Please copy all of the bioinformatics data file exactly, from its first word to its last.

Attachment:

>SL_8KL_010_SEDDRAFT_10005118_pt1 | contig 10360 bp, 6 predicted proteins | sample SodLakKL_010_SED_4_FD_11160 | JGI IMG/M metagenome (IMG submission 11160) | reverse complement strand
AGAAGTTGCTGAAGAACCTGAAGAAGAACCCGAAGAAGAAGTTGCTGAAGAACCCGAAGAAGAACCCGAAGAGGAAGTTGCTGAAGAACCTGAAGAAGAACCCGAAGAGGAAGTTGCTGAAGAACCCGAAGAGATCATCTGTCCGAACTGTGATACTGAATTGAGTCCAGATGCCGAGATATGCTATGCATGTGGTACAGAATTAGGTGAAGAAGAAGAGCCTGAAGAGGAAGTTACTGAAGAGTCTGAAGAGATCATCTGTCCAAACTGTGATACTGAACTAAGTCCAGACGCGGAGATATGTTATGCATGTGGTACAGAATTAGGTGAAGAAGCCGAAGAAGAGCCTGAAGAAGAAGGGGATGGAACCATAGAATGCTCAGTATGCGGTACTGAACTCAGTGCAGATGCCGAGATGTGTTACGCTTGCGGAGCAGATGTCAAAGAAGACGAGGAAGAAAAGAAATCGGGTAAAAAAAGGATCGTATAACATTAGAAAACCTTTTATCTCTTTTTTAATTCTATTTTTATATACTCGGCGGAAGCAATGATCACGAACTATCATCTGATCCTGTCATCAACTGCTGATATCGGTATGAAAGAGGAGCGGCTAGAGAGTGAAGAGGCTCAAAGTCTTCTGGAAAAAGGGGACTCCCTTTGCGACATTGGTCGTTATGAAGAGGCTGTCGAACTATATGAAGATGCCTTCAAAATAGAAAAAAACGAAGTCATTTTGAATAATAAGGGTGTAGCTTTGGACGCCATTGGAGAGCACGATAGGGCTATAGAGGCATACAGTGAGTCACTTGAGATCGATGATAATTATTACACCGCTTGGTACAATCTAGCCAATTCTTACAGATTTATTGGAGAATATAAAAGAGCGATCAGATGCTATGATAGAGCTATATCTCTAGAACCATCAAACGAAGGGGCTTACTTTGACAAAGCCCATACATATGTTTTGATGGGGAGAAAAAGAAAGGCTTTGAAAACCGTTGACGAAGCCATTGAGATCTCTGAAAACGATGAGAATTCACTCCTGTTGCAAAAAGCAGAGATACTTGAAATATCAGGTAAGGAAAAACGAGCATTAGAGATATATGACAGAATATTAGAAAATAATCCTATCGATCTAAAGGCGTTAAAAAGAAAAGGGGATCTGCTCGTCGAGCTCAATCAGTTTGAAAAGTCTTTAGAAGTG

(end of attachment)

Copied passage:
>SL_8KL_010_SEDDRAFT_10005118_pt1 | contig 10360 bp, 6 predicted proteins | sample SodLakKL_010_SED_4_FD_11160 | JGI IMG/M metagenome (IMG submission 11160) | reverse complement strand
AGAAGTTGCTGAAGAACCTGAAGAAGAACCCGAAGAAGAAGTTGCTGAAGAACCCGAAGAAGAACCCGAAGAGGAAGTTGCTGAAGAACCTGAAGAAGAACCCGAAGAGGAAGTTGCTGAAGAACCCGAAGAGATCATCTGTCCGAACTGTGATACTGAATTGAGTCCAGATGCCGAGATATGCTATGCATGTGGTACAGAATTAGGTGAAGAAGAAGAGCCTGAAGAGGAAGTTACTGAAGAGTCTGAAGAGATCATCTGTCCAAACTGTGATACTGAACTAAGTCCAGACGCGGAGATATGTTATGCATGTGGTACAGAATTAGGTGAAGAAGCCGAAGAAGAGCCTGAAGAAGAAGGGGATGGAACCATAGAATGCTCAGTATGCGGTACTGAACTCAGTGCAGATGCCGAGATGTGTTACGCTTGCGGAGCAGATGTCAAAGAAGACGAGGAAGAAAAGAAATCGGGTAAAAAAAGGATCGTATAACATTAGAAAACCTTTTATCTCTTTTTTAATTCTATTTTTATATACTCGGCGGAAGCAATGATCACGAACTATCATCTGATCCTGTCATCAACTGCTGATATCGGTATGAAAGAGGAGCGGCTAGAGAGTGAAGAGGCTCAAAGTCTTCTGGAAAAAGGGGACTCCCTTTGCGACATTGGTCGTTATGAAGAGGCTGTCGAACTATATGAAGATGCCTTCAAAATAGAAAAAAACGAAGTCATTTTGAATAATAAGGGTGTAGCTTTGGACGCCATTGGAGAGCACGATAGGGCTATAGAGGCATACAGTGAGTCACTTGAGATCGATGATAATTATTACACCGCTTGGTACAATCTAGCCAATTCTTACAGATTTATTGGAGAATATAAAAGAGCGATCAGATGCTATGATAGAGCTATATCTCTAGAACCATCAAACGAAGGGGCTTACTTTGACAAAGCCCATACATATGTTTTGATGGGGAGAAAAAGAAAGGCTTTGAAAACCGTTGACGAAGCCATTGAGATCTCTGAAAACGATGAGAATTCACTCCTGTTGCAAAAAGCAGAGATACTTGAAATATCAGGTAAGGAAAAACGAGCATTAGAGATATATGACAGAATATTAGAAAATAATCCTATCGATCTAAAGGCGTTAAAAAGAAAAGGGGATCTGCTCGTCGAGCTCAATCAGTTTGAAAAGTCTTTAGAAGTG